Why Our Intuition About Sea-Level Rise Is Wrong
- Mitrovica has revived and reinvigorated longstanding insights into factors that cause huge geographic variation in sea level, with important implications for the study of climate change today on glaciers and ice sheets.
- If the Greenland ice sheet melts, sea level in most of the Southern Hemisphere will increase about 30 percent more than the global average.
- If you have people denying climate change because they say there’s geographic variation in sea level changes—it doesn’t go up uniformly—you can say, “Well, that is incorrect because ice sheets produce a geographically variable change in sea level when they melt.” You can also use that variability to say this percentage is coming from Greenland, this percentage is coming from the Antarctic, and this percentage is coming from mountain glaciers.
Ross McKitrick: Reopening has risks. So did the Industrial Revolution
- The real parallel is in reopening the economy — which means facing and managing downside risks while pursuing growth and prosperity.
- This means we will be building economic activity in an environment with large known benefits but also large potential costs that must be carefully monitored and mitigated.
- When most economies around the world made the decision to harness fossil fuels they knew about the potential benefits and costs.
- Thus, facing an opportunity to embark on a path of growth with both enormous potential benefits and considerable downside risks that would need to be carefully monitored and mitigated, every country around the world chose to “open.” They chose to harness the energy, manage and mitigate the downside risks, and enjoy what turned out to be net economic and social benefits beyond the wildest expectations of anyone who had lived in previous generations.
‘They can’t draw any cash on the line’: Athabasca Oil eyes support from Ottawa after banks slash credit facility by 65%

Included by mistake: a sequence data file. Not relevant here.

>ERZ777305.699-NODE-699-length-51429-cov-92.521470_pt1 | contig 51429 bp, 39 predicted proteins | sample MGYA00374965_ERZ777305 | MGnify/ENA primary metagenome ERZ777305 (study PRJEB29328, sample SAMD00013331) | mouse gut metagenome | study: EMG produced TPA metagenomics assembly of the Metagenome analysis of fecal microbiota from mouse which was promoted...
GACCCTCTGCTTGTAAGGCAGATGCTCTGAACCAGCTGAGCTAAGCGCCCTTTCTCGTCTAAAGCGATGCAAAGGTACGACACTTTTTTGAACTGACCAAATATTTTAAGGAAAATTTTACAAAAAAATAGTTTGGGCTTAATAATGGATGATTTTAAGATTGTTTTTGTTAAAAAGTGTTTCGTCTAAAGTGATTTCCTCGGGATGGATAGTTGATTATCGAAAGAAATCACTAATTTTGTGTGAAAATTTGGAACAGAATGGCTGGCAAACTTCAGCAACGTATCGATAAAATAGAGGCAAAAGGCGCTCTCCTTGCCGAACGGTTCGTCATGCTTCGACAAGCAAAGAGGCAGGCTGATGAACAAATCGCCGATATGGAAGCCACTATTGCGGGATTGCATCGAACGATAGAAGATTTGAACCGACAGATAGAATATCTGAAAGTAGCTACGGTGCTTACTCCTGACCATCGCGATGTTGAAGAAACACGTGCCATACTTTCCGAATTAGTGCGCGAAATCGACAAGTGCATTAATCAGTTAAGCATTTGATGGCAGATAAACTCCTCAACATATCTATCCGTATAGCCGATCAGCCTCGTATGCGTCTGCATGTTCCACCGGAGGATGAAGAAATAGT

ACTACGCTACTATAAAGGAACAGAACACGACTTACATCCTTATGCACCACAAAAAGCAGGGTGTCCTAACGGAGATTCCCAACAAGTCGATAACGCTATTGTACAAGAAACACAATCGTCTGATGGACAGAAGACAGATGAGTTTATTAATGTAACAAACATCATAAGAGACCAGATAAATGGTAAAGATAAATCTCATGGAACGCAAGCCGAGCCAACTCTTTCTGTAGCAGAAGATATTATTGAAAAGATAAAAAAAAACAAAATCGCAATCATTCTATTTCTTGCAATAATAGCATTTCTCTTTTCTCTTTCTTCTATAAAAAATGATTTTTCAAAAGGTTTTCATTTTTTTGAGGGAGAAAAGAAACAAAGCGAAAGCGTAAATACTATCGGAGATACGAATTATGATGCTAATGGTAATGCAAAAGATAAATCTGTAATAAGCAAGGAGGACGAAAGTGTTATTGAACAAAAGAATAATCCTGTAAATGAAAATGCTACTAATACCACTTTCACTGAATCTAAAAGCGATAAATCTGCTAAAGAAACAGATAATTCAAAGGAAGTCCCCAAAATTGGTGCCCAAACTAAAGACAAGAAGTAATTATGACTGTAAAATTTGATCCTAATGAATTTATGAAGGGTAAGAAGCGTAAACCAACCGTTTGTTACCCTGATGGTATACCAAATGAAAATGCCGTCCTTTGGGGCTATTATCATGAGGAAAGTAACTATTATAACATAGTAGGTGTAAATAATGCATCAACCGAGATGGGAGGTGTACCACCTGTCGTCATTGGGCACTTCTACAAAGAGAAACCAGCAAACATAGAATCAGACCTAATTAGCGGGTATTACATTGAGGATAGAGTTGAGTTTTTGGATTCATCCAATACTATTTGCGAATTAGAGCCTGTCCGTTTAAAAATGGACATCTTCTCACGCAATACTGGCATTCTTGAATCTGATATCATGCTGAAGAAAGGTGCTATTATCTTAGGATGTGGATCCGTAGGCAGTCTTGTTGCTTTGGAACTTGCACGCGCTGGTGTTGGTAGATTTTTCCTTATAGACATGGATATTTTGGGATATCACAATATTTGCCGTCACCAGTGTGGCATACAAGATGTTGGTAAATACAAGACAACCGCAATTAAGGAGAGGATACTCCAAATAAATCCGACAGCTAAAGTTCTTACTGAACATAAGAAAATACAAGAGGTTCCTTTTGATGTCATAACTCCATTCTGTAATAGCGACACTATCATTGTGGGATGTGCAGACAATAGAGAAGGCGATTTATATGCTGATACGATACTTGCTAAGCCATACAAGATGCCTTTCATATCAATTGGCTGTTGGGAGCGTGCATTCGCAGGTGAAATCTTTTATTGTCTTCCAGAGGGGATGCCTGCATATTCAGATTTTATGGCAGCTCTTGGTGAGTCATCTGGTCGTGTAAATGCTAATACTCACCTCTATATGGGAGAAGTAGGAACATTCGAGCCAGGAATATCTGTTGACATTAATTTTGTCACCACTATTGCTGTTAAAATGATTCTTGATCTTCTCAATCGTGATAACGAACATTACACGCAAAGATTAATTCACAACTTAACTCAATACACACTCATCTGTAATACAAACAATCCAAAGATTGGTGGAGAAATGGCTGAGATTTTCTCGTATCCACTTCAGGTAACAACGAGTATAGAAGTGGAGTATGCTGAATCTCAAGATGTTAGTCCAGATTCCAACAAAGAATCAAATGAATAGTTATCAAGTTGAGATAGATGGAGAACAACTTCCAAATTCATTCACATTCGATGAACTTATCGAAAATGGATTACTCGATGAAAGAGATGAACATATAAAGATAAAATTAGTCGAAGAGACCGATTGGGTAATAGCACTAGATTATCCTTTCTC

- CALGARY — Athabasca Oil Corp.’s bankers have cut the oilsands producer’s credit by more than half, forcing the company to seek federal aid to survive the coronavirus-pandemic induced oil price crash.
- Athabasca’s banking syndicate reduced its credit facility to $42 million after a review, which represents a 65 per cent cut from $120 million previously, the company said.
- Other Canadian oil and gas companies have also been through credit facility reviews this spring and had their facilities cut by an average of 15 per cent, National Bank Financial analyst John Hunt said in an interview, underscoring Athabasca’s fiscal challenges.
- In the company’s release, Athabasca said it still has $330 million cash or “near cash” on its balance sheet, but financial analysts have flagged that the company is burning cash following the collapse in oil prices.
Humpbacks bounce back from near extinction to help fight climate change
- Finally, some good environment news: the humpback whale population is recovering from near extinction with 40,000 expected off the Australian east coast this breeding season, while helping the world fight climate change.
- In a normal year, May marks the start of the whale watching season with ships and boats jostling for best viewing positions in search of the East Australian Humpback as they migrate from Antarctica to give birth in the Great Barrier Reef.
- Dr Wally Franklin, from Southern Cross University's Marine Ecology Research Centre, said the East Australian Humpback is now growing 10 per cent annually.
- Jonas Leibschner, of Whale Watching Sydney, said the pandemic had hurt the industry, but he is hopeful they will resume their trips by mid-June.
- Dr Franklin said he hoped the same ethos behind the whaling bans will be reignited to tackle the rising sea temperatures and a warmer climate threatening max extinctions.